This Band Is God
American Music Club, King Tuts Wah Wah Hut, 2nd February 2004
I spoke too soon the last time I was around these parts, incoherently choking on a clutch of impossibly brilliant songs at the beginning of American Music Club’s ‘Love Songs For Patriots’ album. Songs which themselves choked on their own existential concerns. The political and the personal: examine either for too long and you’ll uncover concealed motives and interests, a failure to deserve love or trust. This unwavering conviction, and an inability to come to terms with it, has long provided the tension which feeds Mark Eitzel’s songs. Unlike Daniel Johnston, whose great lost love Laurie becomes less and less real with each new record (never what you’d call a well rounded character, these days the ‘snow white turtle dove’ has entirely taken over), Eitzel’s heroines have always been painfully human: flawed and decidedly un-heroic. ‘I love you and you don’t deserve it’ is his refrain. ‘And what does that make me?’

Glasgow, 1997, or 1998. When was ‘Caught In A Trap And I Can’t Back Out Cause I Love You Too Much, Baby’? That tour. Mark slightly in the financial doldrums, with the result that half of the album is without a backing band. He’s on his own for the tour too, armed with a bag of rarities CDs to sell personally to adoring audiences for £7 each after shows. A slightly unfortunate result of this is that the only conversation I’m ever likely to have with him went along the lines of ‘Two please’ (proffers a tenner), ‘They’re seven, actually’. Cue huge embarrassment in front of favourite pop star and ill-advised role model. I know, I know. Like he’ll remember - but I do.

Of infinitely more consequence is the set he played that night. Making sudden sense of those old Melody Maker ‘this band is God’ live reviews, dismissed a little at the time because, well, isn’t that what MM journalists HAD to write? And besides, how much better than those records was it possible to get? Plenty, as it turned out. Eitzel on song, on his own, a small audience. One man and his guitar, all that crap. Singing about how his woman done him wrong. There’s nothing so easy as singing and strumming and nothing as flimsy and nothing as stunning. Everything he played hit home. Tears flooded. ‘Why Won’t You Stay’, in particular, effortlessly transcended its recorded counterpart, itself one of the simplest loveliest recordings you’re ever going to find.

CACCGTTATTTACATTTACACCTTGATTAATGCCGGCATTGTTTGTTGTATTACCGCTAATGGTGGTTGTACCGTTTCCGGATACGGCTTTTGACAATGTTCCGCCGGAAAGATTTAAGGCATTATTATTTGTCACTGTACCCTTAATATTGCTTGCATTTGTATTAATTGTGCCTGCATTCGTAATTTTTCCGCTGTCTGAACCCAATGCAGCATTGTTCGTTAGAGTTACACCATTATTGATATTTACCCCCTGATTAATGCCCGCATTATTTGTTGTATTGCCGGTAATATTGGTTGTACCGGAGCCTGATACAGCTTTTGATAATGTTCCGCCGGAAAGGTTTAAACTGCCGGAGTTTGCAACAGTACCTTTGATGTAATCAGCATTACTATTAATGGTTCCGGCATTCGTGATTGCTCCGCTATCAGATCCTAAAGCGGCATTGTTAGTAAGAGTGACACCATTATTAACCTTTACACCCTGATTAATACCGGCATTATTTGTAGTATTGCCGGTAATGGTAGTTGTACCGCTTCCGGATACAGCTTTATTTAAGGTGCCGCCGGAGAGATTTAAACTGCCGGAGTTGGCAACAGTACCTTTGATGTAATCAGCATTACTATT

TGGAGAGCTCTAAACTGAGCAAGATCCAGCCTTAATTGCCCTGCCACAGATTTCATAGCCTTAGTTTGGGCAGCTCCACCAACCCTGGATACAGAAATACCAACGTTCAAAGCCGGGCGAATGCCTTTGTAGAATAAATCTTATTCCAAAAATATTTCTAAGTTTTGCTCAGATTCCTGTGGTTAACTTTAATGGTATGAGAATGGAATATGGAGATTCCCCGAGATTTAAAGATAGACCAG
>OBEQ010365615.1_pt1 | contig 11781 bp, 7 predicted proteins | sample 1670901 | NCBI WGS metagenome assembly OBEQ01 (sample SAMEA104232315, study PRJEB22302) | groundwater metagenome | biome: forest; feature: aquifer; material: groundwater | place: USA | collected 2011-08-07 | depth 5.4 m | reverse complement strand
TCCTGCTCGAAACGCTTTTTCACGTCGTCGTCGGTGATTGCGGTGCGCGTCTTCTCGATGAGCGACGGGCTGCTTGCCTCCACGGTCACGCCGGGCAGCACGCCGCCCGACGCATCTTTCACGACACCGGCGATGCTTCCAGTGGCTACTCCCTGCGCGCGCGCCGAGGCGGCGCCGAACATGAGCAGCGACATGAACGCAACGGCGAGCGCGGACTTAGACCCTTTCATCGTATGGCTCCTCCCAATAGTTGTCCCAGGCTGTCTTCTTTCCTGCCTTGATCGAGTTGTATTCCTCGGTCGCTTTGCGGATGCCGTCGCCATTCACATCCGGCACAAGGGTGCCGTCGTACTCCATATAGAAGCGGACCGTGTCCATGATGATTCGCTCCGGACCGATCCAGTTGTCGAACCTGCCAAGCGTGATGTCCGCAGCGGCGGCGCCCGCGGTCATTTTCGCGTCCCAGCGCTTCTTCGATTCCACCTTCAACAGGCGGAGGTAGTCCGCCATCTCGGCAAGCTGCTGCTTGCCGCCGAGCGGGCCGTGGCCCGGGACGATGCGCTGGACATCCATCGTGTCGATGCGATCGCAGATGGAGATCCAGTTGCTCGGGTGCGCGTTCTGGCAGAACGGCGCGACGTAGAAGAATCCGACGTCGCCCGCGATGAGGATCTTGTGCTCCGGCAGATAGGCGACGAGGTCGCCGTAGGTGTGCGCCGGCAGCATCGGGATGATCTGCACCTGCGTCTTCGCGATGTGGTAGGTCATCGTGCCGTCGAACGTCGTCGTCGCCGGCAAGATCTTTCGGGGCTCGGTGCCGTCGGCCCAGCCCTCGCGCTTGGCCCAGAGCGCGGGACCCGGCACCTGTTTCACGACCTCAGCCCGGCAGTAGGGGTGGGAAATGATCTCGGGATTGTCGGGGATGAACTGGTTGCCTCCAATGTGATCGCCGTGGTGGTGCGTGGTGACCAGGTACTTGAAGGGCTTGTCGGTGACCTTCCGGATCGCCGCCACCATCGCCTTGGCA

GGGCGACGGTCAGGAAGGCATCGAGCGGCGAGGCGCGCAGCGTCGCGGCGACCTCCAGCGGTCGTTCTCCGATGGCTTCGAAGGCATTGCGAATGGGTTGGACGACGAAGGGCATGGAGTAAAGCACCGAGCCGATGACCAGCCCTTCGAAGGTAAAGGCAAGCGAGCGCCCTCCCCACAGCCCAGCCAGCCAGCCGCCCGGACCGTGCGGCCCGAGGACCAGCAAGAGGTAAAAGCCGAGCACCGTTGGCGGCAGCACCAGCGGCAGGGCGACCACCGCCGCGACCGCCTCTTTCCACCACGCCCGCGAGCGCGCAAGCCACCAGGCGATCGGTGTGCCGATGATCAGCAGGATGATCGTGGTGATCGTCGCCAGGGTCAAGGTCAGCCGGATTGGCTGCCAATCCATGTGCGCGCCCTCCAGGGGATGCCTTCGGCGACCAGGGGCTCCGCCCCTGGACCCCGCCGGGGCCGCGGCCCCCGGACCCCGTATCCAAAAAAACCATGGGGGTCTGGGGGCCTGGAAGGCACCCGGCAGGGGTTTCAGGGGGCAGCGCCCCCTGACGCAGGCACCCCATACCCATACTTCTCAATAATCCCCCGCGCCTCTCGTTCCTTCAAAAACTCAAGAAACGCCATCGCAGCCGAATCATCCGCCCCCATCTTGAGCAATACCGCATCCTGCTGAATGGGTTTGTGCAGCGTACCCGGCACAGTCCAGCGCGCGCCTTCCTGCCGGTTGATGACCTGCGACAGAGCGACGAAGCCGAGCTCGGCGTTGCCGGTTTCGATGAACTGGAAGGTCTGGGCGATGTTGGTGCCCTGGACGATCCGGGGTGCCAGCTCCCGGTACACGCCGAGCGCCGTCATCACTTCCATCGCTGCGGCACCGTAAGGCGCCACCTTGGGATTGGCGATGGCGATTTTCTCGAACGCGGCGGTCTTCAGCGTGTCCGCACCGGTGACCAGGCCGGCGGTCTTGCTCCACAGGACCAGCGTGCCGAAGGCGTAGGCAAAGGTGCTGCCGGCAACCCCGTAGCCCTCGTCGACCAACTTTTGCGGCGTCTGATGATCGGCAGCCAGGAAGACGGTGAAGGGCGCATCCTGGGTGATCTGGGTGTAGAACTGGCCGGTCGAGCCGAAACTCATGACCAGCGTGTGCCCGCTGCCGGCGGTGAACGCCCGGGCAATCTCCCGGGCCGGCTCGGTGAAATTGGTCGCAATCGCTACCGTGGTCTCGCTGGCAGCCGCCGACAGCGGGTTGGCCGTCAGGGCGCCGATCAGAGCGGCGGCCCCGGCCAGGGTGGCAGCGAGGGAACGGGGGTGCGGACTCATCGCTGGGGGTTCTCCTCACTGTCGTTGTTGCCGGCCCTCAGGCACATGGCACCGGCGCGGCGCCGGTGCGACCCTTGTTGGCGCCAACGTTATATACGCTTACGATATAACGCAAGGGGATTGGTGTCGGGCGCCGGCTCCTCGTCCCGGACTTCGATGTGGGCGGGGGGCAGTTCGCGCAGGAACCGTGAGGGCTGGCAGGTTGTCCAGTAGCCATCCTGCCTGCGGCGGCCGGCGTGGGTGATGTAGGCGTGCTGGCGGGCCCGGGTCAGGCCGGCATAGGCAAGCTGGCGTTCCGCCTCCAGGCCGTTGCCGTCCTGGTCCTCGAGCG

‘What Holds The World Together’ looked like it was going to go the same way until someone in the front row took a flash photo, putting Mark off his stride. Stopping the song, he started to object, realised how precious that made him look, and concluded the song in an improvised comedy version, with the world now being held together by ‘The wind that blows through Mark Eitzel’s butt cheeks’. Which, in case that doesn’t come across outside the spur of an old moment, was hilarious. The whole show was magic, so warm, it didn’t seem real. It was also, as I recall, a tough time for me romantically, and this was the best help a sap like me could wish for. So thank you Mark for doing that amazing thing for 200 people six years ago.

I spoke too soon the last time I was around these parts, because I so desperately wanted to hear something like that solo concert again, and ungraciously berated AMC for not including Scotland on their tour schedule. A second round of gigs saw them putting right this terrible injustice, and I saw them last week. I also spoke too soon because I hadn’t had time to take in ‘Love Songs For Patriots’, which turned out to be less of a despairing cry than it appeared at first. It has redemption in its veins, mostly personal (most obviously ‘Only Love Can Set You Free’, but also ‘Home’ and the wonderful ‘Myopic Books’), but there’s also a guarded hint at redemption through singing, in ‘America Loves The Minstrel Show’:

They love me babe
There’s a line around the block
They love me babe
Compared to that what have you got?

It’s sarcastic of course, but it must come from somewhere. Seeing Daniel last year, he seemed to thrive on the devotion of his audience, so maybe these things come full circle. All that love doesn’t just go nowhere after all.

Mark Eitzel has flu. Literally right now, if I get this sent off fast enough. Is that news? If it is when the Pope gets it, I don’t see why not. The show suffers a bit from this, gets a bit raw at the edges, but it’s a spirited performance all the same. Vudi in a straw hat and a quite hideous green shirt with an all over printed design, his head as ever only seeming to exist in profile. A new keyboard player twenty years younger than his band mates does unspeakable things to ‘Western Sky’ but otherwise fits in OK. Mark (whose shirt has huskies on it) has anecdotes about throwing up on Virgin trains, selling coke to members of the Bush family - indeed, it seems that American Music Club played at George Bush’s recent inauguration, and that ‘Challenger’ is the USA’s new national anthem - and how a girlfriend’s friend’s PCP addiction led him to write ‘Outside This Bar’. This segued into ‘Gary’s Song’, and the glorious sight of a Mark and Bruce heartfelt harmony on AMC’s worst / best ever couplet, ‘I think I just came in my pants / Oh baby do you want to dance?’ Plus a sing along ‘Jesus’ Hands’. By any ordinary standards it was a great gig. But us fools lining up around the block to see American Music Club don’t have ordinary standards, thanks to this most remarkable of bands. Is there any chance you could come back in the summer?

© 2005 Chris Fox